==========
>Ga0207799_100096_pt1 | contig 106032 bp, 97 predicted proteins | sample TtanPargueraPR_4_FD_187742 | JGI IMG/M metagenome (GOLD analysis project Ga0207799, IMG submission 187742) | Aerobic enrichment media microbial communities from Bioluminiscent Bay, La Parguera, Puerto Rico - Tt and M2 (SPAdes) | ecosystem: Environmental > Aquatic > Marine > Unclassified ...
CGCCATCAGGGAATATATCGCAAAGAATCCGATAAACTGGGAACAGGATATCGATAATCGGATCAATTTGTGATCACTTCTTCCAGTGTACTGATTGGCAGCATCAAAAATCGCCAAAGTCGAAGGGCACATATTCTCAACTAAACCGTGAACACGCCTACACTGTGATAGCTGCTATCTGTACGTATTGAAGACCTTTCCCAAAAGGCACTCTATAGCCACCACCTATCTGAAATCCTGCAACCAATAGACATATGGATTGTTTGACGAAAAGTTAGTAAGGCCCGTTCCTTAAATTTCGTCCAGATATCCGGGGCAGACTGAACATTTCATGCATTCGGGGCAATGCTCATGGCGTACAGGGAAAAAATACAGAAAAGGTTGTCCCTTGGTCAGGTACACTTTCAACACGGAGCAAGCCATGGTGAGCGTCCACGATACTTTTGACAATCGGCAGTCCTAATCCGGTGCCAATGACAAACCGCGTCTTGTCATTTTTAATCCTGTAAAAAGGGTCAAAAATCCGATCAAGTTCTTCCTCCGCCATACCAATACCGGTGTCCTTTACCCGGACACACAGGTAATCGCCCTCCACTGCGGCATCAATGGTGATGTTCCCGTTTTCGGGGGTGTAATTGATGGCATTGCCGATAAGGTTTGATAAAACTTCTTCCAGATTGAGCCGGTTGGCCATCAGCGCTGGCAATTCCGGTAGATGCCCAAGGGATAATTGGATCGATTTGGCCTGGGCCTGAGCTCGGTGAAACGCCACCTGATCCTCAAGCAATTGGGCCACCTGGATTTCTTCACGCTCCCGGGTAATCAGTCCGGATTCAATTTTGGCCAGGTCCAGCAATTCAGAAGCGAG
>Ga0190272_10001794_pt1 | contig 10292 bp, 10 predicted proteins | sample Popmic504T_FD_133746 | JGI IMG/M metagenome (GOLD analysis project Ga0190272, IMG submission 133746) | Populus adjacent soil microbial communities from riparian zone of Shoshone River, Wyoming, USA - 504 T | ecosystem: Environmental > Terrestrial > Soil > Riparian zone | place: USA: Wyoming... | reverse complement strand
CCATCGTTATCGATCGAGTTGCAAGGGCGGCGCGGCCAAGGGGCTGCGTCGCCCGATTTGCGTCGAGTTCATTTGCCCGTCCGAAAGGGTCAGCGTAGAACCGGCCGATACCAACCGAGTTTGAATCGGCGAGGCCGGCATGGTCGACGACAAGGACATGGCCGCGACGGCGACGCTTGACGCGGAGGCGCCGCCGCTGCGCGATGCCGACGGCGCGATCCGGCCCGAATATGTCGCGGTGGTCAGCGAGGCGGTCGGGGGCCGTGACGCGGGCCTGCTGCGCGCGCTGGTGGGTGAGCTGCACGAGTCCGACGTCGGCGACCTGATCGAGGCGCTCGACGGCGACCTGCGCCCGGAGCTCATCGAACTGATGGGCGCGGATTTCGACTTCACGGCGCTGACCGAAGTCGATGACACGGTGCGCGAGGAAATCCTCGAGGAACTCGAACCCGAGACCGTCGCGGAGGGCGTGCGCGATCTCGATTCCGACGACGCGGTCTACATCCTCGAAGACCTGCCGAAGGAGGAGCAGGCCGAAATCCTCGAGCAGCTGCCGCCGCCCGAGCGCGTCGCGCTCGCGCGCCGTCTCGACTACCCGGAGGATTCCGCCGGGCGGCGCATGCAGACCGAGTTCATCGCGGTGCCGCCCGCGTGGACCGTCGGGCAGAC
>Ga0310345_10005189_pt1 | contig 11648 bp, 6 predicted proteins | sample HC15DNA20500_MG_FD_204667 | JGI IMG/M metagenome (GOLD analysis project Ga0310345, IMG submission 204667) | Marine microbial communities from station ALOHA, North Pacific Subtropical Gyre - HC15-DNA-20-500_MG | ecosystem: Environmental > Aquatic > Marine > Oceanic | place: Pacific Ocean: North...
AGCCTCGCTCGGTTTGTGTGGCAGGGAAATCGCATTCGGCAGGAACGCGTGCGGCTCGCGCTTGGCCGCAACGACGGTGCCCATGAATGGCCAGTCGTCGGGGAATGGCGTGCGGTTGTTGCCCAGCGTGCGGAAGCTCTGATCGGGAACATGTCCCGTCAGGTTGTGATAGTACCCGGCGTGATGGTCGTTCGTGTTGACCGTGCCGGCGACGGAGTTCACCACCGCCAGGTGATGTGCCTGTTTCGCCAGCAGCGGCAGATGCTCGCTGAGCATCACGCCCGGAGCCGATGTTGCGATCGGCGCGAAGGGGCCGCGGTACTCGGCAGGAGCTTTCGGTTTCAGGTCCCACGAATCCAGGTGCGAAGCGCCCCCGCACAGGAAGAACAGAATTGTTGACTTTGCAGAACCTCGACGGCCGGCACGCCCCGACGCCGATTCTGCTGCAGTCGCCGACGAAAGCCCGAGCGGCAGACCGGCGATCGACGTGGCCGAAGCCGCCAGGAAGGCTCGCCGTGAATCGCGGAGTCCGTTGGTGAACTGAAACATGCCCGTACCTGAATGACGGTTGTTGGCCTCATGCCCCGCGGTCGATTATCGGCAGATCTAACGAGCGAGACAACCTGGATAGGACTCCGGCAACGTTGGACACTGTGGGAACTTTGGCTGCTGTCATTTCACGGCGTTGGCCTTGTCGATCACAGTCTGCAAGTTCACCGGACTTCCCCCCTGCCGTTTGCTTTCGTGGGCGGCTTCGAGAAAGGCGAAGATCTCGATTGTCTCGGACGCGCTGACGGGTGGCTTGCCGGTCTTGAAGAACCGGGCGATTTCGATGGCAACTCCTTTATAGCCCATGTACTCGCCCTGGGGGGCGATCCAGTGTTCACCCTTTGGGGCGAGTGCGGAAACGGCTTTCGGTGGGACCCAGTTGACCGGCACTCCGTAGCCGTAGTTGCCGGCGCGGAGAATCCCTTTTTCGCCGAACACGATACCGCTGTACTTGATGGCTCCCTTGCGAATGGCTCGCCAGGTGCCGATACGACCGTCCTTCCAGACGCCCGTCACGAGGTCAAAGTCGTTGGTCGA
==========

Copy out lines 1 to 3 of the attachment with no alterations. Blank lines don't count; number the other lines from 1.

>Ga0207799_100096_pt1 | contig 106032 bp, 97 predicted proteins | sample TtanPargueraPR_4_FD_187742 | JGI IMG/M metagenome (GOLD analysis project Ga0207799, IMG submission 187742) | Aerobic enrichment media microbial communities from Bioluminiscent Bay, La Parguera, Puerto Rico - Tt and M2 (SPAdes) | ecosystem: Environmental > Aquatic > Marine > Unclassified ...
CGCCATCAGGGAATATATCGCAAAGAATCCGATAAACTGGGAACAGGATATCGATAATCGGATCAATTTGTGATCACTTCTTCCAGTGTACTGATTGGCAGCATCAAAAATCGCCAAAGTCGAAGGGCACATATTCTCAACTAAACCGTGAACACGCCTACACTGTGATAGCTGCTATCTGTACGTATTGAAGACCTTTCCCAAAAGGCACTCTATAGCCACCACCTATCTGAAATCCTGCAACCAATAGACATATGGATTGTTTGACGAAAAGTTAGTAAGGCCCGTTCCTTAAATTTCGTCCAGATATCCGGGGCAGACTGAACATTTCATGCATTCGGGGCAATGCTCATGGCGTACAGGGAAAAAATACAGAAAAGGTTGTCCCTTGGTCAGGTACACTTTCAACACGGAGCAAGCCATGGTGAGCGTCCACGATACTTTTGACAATCGGCAGTCCTAATCCGGTGCCAATGACAAACCGCGTCTTGTCATTTTTAATCCTGTAAAAAGGGTCAAAAATCCGATCAAGTTCTTCCTCCGCCATACCAATACCGGTGTCCTTTACCCGGACACACAGGTAATCGCCCTCCACTGCGGCATCAATGGTGATGTTCCCGTTTTCGGGGGTGTAATTGATGGCATTGCCGATAAGGTTTGATAAAACTTCTTCCAGATTGAGCCGGTTGGCCATCAGCGCTGGCAATTCCGGTAGATGCCCAAGGGATAATTGGATCGATTTGGCCTGGGCCTGAGCTCGGTGAAACGCCACCTGATCCTCAAGCAATTGGGCCACCTGGATTTCTTCACGCTCCCGGGTAATCAGTCCGGATTCAATTTTGGCCAGGTCCAGCAATTCAGAAGCGAG
>Ga0190272_10001794_pt1 | contig 10292 bp, 10 predicted proteins | sample Popmic504T_FD_133746 | JGI IMG/M metagenome (GOLD analysis project Ga0190272, IMG submission 133746) | Populus adjacent soil microbial communities from riparian zone of Shoshone River, Wyoming, USA - 504 T | ecosystem: Environmental > Terrestrial > Soil > Riparian zone | place: USA: Wyoming... | reverse complement strand